The world around is an immense system built up by the enemy, astray from God., As Christians, we cannot be conformed to it. With our renewed minds, we seek a way through this world in the path of God’s will. It may not acceptable to us, but it is acceptable to God. What a great privilege it is, to have the will of God in a world that has departed from Him! Christ has revealed the way, a heavenly way on the earth, walking with divine perfectness as Man. It was a life of perfect obedience, and a life of grace – God manifest in the flesh. Now, in grace, God has been fully restored to His place, and man to his, so as to represent God. Now we seek God’s will, knowing that it is perfect, and we obediently delight in it.

 

We do so firmly, because we is serve God quietly in faith. We find our place that God has set us in the body, and confine ourselves to the service of Christ, waiting on Him. Verse 5 is the only reference to the body in the epistle. We are in Christ, members of His body, exhorted not to go beyond the gift given to us in grace, but to serve the Lord in it.

 

In our Christian life, we have the spirit in which we are to walk. If we give, it should be in love, freely and unfeigned. We are to abhor evil and cleave to what is good. We should put others before ourselves, seeking to live in peace with all.   We should not follow the fashions of the world, but be friends with those of lower social classes. Our walk ought to be beyond reproach. In spite of the evil of others, we do not avenge ourselves but do good to those who hate us.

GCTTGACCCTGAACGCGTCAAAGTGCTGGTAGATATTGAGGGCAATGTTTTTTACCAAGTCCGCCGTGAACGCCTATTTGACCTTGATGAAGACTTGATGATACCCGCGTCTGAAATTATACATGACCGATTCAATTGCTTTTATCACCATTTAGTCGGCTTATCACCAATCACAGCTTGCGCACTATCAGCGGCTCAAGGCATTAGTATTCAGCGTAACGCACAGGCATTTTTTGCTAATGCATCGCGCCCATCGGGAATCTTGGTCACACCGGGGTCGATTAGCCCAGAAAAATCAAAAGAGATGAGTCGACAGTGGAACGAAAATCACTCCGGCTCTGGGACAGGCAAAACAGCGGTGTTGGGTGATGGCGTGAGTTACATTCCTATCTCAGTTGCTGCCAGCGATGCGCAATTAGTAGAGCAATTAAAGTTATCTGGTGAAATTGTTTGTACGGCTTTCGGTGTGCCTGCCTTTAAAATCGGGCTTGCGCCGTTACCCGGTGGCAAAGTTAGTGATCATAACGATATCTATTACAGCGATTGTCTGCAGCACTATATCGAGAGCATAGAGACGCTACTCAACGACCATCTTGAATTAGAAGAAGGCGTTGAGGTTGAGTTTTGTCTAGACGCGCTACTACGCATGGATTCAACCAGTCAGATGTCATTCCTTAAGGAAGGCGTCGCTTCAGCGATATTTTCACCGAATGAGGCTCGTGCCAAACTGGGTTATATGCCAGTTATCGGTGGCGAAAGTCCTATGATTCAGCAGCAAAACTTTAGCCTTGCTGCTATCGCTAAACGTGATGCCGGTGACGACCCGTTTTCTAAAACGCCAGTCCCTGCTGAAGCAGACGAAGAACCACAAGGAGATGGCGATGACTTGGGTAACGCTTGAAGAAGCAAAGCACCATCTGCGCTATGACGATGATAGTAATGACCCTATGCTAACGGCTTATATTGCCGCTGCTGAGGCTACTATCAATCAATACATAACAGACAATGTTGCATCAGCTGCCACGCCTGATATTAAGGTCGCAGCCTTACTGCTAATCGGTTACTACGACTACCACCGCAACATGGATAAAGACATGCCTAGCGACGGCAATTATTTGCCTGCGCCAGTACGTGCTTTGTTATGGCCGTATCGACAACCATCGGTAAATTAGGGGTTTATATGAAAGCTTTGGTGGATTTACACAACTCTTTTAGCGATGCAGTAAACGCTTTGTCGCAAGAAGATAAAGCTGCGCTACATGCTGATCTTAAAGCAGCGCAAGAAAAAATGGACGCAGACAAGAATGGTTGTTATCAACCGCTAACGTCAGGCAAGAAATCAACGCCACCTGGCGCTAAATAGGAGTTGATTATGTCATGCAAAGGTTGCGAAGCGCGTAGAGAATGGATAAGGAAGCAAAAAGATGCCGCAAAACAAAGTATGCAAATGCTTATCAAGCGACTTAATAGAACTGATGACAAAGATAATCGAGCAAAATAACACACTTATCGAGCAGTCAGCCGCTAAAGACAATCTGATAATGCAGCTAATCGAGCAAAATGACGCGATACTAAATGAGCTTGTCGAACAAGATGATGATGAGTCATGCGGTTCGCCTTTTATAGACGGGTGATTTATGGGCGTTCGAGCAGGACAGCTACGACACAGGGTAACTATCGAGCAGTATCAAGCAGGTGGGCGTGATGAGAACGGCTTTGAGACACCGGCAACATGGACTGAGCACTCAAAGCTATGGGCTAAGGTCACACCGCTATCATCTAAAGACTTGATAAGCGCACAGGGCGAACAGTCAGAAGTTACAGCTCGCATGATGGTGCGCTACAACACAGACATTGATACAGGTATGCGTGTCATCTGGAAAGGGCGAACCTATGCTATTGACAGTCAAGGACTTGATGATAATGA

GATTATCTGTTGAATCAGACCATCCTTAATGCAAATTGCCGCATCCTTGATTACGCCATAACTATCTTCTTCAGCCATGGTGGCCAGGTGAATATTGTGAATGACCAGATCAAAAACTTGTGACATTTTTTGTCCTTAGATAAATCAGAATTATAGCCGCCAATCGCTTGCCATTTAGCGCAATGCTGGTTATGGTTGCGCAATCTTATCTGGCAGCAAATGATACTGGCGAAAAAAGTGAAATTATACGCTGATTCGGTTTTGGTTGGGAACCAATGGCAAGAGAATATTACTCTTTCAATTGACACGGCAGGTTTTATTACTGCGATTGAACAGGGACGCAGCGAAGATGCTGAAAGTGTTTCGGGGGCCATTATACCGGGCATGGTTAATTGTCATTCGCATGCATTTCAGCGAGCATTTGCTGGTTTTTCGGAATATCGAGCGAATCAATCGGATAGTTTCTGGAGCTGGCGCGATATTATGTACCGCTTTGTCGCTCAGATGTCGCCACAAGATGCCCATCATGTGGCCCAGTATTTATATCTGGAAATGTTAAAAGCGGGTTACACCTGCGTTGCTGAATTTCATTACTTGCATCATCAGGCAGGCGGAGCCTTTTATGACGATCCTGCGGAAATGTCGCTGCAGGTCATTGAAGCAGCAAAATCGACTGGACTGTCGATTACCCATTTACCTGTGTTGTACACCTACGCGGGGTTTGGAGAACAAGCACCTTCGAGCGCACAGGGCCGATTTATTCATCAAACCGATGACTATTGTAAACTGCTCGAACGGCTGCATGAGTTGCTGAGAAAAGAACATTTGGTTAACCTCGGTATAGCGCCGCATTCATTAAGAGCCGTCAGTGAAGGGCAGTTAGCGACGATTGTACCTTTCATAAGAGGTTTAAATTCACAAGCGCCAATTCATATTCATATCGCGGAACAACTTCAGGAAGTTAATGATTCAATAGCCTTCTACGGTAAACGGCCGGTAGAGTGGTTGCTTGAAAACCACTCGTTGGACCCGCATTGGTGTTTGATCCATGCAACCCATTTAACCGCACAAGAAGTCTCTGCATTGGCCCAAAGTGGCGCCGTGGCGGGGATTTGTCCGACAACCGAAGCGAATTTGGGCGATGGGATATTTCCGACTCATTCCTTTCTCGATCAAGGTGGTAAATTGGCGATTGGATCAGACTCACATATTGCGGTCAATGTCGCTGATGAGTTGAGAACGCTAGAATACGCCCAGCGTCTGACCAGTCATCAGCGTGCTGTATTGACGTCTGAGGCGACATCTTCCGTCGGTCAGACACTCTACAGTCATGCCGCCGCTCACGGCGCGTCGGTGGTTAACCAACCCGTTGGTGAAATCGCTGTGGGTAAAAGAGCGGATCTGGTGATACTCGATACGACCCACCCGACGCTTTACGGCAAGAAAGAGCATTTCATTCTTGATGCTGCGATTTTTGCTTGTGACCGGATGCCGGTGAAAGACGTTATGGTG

This is the characteristic Christian walk.

 

A simplified summary of part of the introduction to John Nelson Darby’s  Exposition of the Epistle to the Romans

Darby on Romans 9-11 – What about the Jews?

God’s covenant to take away Israel’s sins is sure. It will be accomplished when Christ comes. The final restoration of Israel will be on the ground of the promises made to the fathers, not through the law, but with Abraham, Isaac, and Jacob. Israel had rejected Christ: therefore they became objects of mercy, just like the Gentiles. As the Gentiles had been unbelieving, mercy had been the only ground of their entering. Now the unbelieving Jews had were also objects of God’s sovereign mercy.

Grace had dealt with sinners, and wisdom had reconciled God’s faithfulness to His promises, with the heirs of those promises, through their coming under mercy. This calls out the adoring praise of the apostle in contemplating the depth of the riches of the wisdom and knowledge of God

Rome

Romans 9